Academic publishing requires linguistically inclusive policies

Arenas-Castro, H., Berdejo-Espinola, V., Chowdhury, S., Rodríguez-Contreras, A., James, A.R.M., Raja, N.B., et al. (2024) Proceedings of the Royal Society B: Biological Sciences 291: 20232840.

The dominant use of English seriously impedes the fair participation of non-native English speakers in science and hinders the transfer of knowledge across the globe. As gatekeepers of scientific knowledge, academic publishers play a key role in helping the participation of a multilingual scientific community. To evaluate what scientific journals are currently doing to overcome language barriers in academic publishing, we surveyed the linguistic policies of 736 journals in biological sciences.

Our assessment revealed that most journals are making minimal efforts to overcome language barriers in academic publishing. We also showed that Editors-in-Chief perceive that the linguistic policies of their journals are more inclusive that what it is stated in the author guidelines, reflecting a potential lack of transparency of author guidelines or a misunderstanding of what constitutes a linguistically inclusive policy.

Society-owned and lower-Impact Factor journals were more likely to have policies that are inclusive for non-native English speakers and promote the multilingualization of scientific knowledge. Contrary to our expectations, the proportion of both open access articles and editors based in non-English speaking countries did not have a major positive association with the adoption of linguistically inclusive policies.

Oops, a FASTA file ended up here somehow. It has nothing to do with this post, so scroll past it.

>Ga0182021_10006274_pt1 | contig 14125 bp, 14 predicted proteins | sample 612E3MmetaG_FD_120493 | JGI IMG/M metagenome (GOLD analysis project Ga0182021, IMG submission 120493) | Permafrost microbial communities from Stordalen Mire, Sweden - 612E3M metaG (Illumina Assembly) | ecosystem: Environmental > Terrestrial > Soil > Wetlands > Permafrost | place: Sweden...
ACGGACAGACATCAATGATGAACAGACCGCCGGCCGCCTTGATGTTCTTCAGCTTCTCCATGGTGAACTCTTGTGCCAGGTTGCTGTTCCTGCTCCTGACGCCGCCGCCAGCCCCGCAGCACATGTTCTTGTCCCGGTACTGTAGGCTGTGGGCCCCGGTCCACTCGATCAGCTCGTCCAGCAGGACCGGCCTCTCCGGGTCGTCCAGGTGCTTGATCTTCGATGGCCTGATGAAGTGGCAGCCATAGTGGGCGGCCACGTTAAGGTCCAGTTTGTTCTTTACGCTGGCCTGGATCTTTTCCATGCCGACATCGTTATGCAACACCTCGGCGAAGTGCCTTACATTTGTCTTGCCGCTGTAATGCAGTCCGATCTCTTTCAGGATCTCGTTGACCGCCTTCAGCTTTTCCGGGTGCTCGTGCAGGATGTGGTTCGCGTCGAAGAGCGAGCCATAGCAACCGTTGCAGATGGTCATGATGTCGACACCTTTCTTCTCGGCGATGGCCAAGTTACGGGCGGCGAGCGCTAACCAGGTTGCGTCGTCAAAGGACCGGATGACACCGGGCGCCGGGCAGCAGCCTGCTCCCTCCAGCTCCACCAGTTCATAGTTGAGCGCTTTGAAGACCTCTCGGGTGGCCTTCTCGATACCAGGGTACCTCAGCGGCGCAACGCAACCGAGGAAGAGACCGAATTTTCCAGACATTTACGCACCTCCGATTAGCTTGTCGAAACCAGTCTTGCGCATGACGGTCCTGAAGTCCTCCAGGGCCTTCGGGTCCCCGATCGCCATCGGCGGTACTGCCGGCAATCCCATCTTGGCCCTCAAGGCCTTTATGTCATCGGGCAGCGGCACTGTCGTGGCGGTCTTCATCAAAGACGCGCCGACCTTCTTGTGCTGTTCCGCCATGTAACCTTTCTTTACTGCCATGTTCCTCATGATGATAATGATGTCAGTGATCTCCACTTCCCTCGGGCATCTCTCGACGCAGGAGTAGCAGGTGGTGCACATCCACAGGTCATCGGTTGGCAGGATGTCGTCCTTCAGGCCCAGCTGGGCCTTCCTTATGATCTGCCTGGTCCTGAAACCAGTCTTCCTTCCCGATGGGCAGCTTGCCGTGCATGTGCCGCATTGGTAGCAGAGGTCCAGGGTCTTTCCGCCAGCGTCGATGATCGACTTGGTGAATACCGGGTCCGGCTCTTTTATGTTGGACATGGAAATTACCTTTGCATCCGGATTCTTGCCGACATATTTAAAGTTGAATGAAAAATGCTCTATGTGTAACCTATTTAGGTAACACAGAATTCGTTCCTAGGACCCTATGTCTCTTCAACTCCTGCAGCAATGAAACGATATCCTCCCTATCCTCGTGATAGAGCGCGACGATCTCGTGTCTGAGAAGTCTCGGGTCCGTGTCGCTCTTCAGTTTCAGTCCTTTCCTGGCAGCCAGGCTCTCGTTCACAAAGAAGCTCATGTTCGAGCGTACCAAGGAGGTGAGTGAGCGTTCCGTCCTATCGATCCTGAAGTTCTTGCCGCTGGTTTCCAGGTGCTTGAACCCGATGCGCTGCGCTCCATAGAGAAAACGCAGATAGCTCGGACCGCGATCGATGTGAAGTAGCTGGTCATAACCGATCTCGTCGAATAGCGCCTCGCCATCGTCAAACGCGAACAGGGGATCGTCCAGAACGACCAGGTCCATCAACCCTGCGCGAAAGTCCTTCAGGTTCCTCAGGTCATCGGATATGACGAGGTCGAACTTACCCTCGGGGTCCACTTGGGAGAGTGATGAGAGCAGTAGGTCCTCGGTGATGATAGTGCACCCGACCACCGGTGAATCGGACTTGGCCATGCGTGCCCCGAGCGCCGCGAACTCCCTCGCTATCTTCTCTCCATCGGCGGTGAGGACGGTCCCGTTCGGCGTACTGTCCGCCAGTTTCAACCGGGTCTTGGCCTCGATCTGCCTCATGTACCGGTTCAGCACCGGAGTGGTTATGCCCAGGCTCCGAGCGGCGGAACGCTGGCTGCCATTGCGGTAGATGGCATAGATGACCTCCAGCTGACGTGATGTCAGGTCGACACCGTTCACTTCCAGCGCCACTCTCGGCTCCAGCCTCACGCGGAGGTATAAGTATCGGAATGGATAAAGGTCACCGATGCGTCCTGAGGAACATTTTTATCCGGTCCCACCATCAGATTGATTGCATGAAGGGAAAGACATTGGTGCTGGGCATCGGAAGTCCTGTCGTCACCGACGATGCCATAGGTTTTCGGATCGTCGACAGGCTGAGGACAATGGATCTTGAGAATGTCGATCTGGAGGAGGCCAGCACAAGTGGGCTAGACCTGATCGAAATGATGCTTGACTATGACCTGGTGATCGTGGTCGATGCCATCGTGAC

By providing a set of actions that can be implemented by journals, this article raises awareness about linguistic equity in academic publishing and urge publishers and journals to act immediately to overcome those barriers.

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Figure 1. Panorama and drivers of linguistic inclusivity in academic publishing. Linguistic policies of journals as communicated in author guidelines (n = 736, the upper half of the donut) and answered in our survey by editors-in-chief (n = 262, the lower half ) alongside the predictors that are associated either positively (upward arrow) or negatively (downward arrow) with the level of linguistic inclusiveness in policies.

Figure 2. Patterns of publication of content in languages other than English between society and non-society journals. (a) Cumulative plot of the year in which journals started to publish content in languages other than English based on the answers by editors-in-chief to our survey (n = 77; 46 society journals and 31 nonsociety journals). Five journals adopted those policies before 1920. (b) Proportion of society and non-society journals that currently publish content in languages other than English as inferred from author guidelines (n = 736; 319 society journals and 417 non-society journals). The published content might correspond to abstracts, entire manuscripts or both.